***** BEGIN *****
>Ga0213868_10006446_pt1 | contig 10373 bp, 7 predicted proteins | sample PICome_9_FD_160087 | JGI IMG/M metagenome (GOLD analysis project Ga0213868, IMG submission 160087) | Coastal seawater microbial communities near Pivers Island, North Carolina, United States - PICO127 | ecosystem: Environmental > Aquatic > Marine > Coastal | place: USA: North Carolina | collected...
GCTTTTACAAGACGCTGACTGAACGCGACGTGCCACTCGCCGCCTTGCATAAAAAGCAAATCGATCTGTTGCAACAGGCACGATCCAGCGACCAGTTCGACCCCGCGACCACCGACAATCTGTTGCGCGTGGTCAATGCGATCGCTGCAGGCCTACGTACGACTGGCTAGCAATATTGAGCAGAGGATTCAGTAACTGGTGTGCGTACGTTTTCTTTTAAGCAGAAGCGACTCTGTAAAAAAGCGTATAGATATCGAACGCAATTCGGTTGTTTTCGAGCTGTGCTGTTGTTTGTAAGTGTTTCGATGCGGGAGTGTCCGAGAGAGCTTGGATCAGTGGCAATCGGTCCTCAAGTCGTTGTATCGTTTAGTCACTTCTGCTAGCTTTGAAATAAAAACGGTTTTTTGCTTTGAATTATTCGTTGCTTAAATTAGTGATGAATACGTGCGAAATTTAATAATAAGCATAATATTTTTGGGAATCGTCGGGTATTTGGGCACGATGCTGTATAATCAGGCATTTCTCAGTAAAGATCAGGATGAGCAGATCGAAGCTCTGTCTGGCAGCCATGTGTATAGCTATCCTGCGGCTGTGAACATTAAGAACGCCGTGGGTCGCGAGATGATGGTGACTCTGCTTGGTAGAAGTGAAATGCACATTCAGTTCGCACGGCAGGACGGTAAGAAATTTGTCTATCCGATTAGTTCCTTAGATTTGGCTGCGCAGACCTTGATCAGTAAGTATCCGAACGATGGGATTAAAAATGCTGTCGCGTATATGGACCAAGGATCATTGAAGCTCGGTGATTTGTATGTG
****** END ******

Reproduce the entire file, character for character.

>Ga0213868_10006446_pt1 | contig 10373 bp, 7 predicted proteins | sample PICome_9_FD_160087 | JGI IMG/M metagenome (GOLD analysis project Ga0213868, IMG submission 160087) | Coastal seawater microbial communities near Pivers Island, North Carolina, United States - PICO127 | ecosystem: Environmental > Aquatic > Marine > Coastal | place: USA: North Carolina | collected...
GCTTTTACAAGACGCTGACTGAACGCGACGTGCCACTCGCCGCCTTGCATAAAAAGCAAATCGATCTGTTGCAACAGGCACGATCCAGCGACCAGTTCGACCCCGCGACCACCGACAATCTGTTGCGCGTGGTCAATGCGATCGCTGCAGGCCTACGTACGACTGGCTAGCAATATTGAGCAGAGGATTCAGTAACTGGTGTGCGTACGTTTTCTTTTAAGCAGAAGCGACTCTGTAAAAAAGCGTATAGATATCGAACGCAATTCGGTTGTTTTCGAGCTGTGCTGTTGTTTGTAAGTGTTTCGATGCGGGAGTGTCCGAGAGAGCTTGGATCAGTGGCAATCGGTCCTCAAGTCGTTGTATCGTTTAGTCACTTCTGCTAGCTTTGAAATAAAAACGGTTTTTTGCTTTGAATTATTCGTTGCTTAAATTAGTGATGAATACGTGCGAAATTTAATAATAAGCATAATATTTTTGGGAATCGTCGGGTATTTGGGCACGATGCTGTATAATCAGGCATTTCTCAGTAAAGATCAGGATGAGCAGATCGAAGCTCTGTCTGGCAGCCATGTGTATAGCTATCCTGCGGCTGTGAACATTAAGAACGCCGTGGGTCGCGAGATGATGGTGACTCTGCTTGGTAGAAGTGAAATGCACATTCAGTTCGCACGGCAGGACGGTAAGAAATTTGTCTATCCGATTAGTTCCTTAGATTTGGCTGCGCAGACCTTGATCAGTAAGTATCCGAACGATGGGATTAAAAATGCTGTCGCGTATATGGACCAAGGATCATTGAAGCTCGGTGATTTGTATGTG